Review 3

Summary and Contributions: The paper offers a new framework to understand PGD, Frank-wolf step, away-steps in a unified way by looking at their relationship with the descent direction defined in a limit way which they call shadow of the gradient. The connection is interesting, intuitive and natural. The Shadow-CG method they design using the insights has good linear convergence while also enjoying good performance in practice as they show through experiments.

Strengths: The theoretical part of the paper is rather sound. The empirical evaluation works on real-world data which demonstrates the effectiveness of method in a solid way. The attempt of a unified understanding in the CGD area might further the design of conditional gradient methods for constrained optimization problems.

Weaknesses: I will appreciate the work more if it addresses the following of my concerns: + explain why the assumption of a trace oracle / shadow oracle is natural and in practice feasible; also why the iteration cost in Trace step would not dominate + give a more direct comparison with prior algorithms in terms of theoretical guarantees in the main paper. In particular, for what kind of problems would the method be in more favor? + the design of Shadow-CG has used a combination of heuristic and claims in prior work. The proofs prior to the design of algorithms seem more to be explaining how to understand different steps under the new framework, instead of motivating the design of algorithms. In that sense the flow of paper seems less coherent. + the reason why Shadow-CG is superior over Shadow-Walk has only been explained in a hand-wavy sense - is there more theoretical reasons available. Also, in experiments the author corroborated this point but the runtimes of algorithm in the plot don't seem to suggest the same, right? Update: The authors feedback has addressed most of my concerns. My only comment then will to be writing the paper in a clearer way to avoid confusion when making those comparisons.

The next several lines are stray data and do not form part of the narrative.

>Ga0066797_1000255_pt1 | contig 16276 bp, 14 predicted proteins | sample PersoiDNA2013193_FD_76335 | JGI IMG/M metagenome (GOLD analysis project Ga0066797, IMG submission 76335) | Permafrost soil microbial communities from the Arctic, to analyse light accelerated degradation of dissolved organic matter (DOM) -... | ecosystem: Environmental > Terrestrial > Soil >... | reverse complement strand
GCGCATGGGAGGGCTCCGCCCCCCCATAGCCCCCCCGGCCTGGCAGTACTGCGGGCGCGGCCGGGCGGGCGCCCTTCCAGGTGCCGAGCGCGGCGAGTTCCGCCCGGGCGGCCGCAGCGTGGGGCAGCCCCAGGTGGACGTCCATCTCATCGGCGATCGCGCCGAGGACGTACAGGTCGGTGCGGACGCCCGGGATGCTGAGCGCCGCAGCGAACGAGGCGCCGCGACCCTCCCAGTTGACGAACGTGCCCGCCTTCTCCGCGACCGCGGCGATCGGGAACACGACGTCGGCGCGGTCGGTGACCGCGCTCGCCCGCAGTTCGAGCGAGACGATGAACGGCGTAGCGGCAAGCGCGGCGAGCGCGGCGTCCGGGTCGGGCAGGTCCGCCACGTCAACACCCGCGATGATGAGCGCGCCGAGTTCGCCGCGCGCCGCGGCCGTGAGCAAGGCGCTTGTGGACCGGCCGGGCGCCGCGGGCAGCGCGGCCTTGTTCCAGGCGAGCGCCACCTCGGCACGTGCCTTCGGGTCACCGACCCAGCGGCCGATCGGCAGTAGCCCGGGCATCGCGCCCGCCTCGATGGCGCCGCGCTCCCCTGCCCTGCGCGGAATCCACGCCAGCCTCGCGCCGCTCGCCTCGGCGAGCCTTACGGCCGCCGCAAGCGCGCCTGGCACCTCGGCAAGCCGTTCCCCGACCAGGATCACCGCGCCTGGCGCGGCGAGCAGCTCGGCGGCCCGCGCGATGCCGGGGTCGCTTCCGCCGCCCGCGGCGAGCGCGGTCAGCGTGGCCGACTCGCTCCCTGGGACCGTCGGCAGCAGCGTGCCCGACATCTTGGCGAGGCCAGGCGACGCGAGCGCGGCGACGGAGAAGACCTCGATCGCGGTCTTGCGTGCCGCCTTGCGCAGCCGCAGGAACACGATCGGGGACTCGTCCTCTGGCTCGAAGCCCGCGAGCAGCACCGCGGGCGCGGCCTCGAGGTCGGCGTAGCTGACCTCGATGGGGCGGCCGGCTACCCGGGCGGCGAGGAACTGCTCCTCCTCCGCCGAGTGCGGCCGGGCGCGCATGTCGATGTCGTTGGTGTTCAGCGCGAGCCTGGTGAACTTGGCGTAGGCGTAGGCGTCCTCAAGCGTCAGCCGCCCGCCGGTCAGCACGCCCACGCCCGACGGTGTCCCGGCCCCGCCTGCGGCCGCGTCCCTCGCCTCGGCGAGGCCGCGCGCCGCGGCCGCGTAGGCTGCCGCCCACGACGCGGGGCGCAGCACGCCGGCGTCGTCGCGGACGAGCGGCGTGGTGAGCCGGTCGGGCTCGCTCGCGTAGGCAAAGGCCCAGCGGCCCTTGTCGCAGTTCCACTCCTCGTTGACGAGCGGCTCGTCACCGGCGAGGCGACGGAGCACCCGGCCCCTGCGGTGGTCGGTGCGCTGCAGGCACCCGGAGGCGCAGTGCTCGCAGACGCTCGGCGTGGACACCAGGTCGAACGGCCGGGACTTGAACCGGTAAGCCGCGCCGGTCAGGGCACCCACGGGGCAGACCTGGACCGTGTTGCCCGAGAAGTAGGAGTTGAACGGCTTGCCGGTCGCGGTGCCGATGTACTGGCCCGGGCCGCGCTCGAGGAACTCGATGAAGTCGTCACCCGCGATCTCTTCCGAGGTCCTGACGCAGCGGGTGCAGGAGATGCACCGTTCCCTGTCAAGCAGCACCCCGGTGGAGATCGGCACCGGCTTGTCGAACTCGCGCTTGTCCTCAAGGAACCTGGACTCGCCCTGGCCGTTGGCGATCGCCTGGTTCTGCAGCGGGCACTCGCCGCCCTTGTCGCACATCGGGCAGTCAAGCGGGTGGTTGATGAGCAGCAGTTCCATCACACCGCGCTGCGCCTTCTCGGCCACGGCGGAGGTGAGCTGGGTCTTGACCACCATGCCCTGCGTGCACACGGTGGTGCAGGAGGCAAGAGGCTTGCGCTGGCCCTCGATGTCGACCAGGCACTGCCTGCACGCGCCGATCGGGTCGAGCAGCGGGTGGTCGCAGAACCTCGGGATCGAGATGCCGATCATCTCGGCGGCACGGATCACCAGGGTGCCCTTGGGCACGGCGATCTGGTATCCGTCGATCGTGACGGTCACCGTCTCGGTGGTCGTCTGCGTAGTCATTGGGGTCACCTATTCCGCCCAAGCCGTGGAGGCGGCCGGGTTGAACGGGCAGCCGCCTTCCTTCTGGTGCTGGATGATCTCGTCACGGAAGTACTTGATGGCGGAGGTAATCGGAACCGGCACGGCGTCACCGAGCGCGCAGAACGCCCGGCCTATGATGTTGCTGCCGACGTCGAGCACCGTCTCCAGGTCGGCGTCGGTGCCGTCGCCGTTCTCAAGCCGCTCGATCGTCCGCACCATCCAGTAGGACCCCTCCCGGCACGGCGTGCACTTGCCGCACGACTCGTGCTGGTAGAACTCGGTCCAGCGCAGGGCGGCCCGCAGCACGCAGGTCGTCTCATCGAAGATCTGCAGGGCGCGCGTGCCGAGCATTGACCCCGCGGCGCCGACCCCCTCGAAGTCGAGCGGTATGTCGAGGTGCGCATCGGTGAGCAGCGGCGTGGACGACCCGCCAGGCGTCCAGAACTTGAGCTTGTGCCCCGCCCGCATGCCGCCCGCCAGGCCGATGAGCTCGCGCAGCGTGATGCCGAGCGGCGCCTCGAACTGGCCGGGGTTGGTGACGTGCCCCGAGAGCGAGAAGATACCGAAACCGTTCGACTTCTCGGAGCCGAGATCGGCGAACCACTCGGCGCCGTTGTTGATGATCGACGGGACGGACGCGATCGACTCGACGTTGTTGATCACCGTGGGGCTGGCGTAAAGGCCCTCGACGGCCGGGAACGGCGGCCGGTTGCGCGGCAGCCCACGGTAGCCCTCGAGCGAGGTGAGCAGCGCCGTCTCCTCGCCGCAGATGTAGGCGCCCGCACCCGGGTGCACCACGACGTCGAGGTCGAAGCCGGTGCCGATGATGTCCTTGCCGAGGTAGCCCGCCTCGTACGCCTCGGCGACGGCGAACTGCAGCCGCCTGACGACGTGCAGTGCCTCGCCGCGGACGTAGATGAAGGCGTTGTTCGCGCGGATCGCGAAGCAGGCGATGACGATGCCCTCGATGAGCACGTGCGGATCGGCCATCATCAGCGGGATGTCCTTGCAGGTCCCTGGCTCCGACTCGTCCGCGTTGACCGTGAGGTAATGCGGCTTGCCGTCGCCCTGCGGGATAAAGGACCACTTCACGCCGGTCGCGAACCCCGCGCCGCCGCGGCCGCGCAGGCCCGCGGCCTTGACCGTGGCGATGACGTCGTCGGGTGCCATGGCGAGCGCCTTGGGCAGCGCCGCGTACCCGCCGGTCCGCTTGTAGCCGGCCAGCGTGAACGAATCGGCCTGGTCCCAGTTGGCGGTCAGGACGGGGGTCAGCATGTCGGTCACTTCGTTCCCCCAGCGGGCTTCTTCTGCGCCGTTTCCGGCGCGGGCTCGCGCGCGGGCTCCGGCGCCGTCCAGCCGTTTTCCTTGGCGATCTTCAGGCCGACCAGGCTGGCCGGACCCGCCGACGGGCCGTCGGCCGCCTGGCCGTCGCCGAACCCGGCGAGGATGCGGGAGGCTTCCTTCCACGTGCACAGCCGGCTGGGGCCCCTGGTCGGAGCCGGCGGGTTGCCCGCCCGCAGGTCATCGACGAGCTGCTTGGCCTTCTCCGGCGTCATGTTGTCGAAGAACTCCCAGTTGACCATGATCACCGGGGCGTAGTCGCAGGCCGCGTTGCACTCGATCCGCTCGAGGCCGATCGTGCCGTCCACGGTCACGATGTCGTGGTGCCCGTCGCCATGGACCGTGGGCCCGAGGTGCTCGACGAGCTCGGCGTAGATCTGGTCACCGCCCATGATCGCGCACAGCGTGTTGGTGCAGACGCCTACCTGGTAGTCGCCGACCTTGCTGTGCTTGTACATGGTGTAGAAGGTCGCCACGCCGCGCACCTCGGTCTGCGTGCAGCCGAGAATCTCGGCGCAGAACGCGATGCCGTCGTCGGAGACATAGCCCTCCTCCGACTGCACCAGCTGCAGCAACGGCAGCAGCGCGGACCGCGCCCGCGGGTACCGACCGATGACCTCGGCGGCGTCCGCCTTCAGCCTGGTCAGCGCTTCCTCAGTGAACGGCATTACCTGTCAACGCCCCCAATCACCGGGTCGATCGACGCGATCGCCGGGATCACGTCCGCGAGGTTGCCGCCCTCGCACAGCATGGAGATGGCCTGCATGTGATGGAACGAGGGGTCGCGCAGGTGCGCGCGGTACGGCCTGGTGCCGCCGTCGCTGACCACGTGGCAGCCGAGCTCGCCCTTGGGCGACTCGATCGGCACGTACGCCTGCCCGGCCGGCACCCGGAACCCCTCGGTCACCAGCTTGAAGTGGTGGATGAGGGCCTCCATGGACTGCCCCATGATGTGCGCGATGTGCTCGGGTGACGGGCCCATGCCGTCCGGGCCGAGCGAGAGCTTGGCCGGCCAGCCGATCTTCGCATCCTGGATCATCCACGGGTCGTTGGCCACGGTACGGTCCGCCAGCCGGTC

Correctness: The method and proofs look correct. The empirical methodology serves well to corroborate the theoretical claims.

Clarity: I have enjoyed reading the paper. Lots of proofs have been omitted in the main parts but there have been enough words to connect parts and motivate the next steps so that it is easy to follow. The only thing I think might be helpful is to include the main theorems (Theorem 6) and Theorem 8 that shows the theoretical guarantee of the main algorithm as proposed.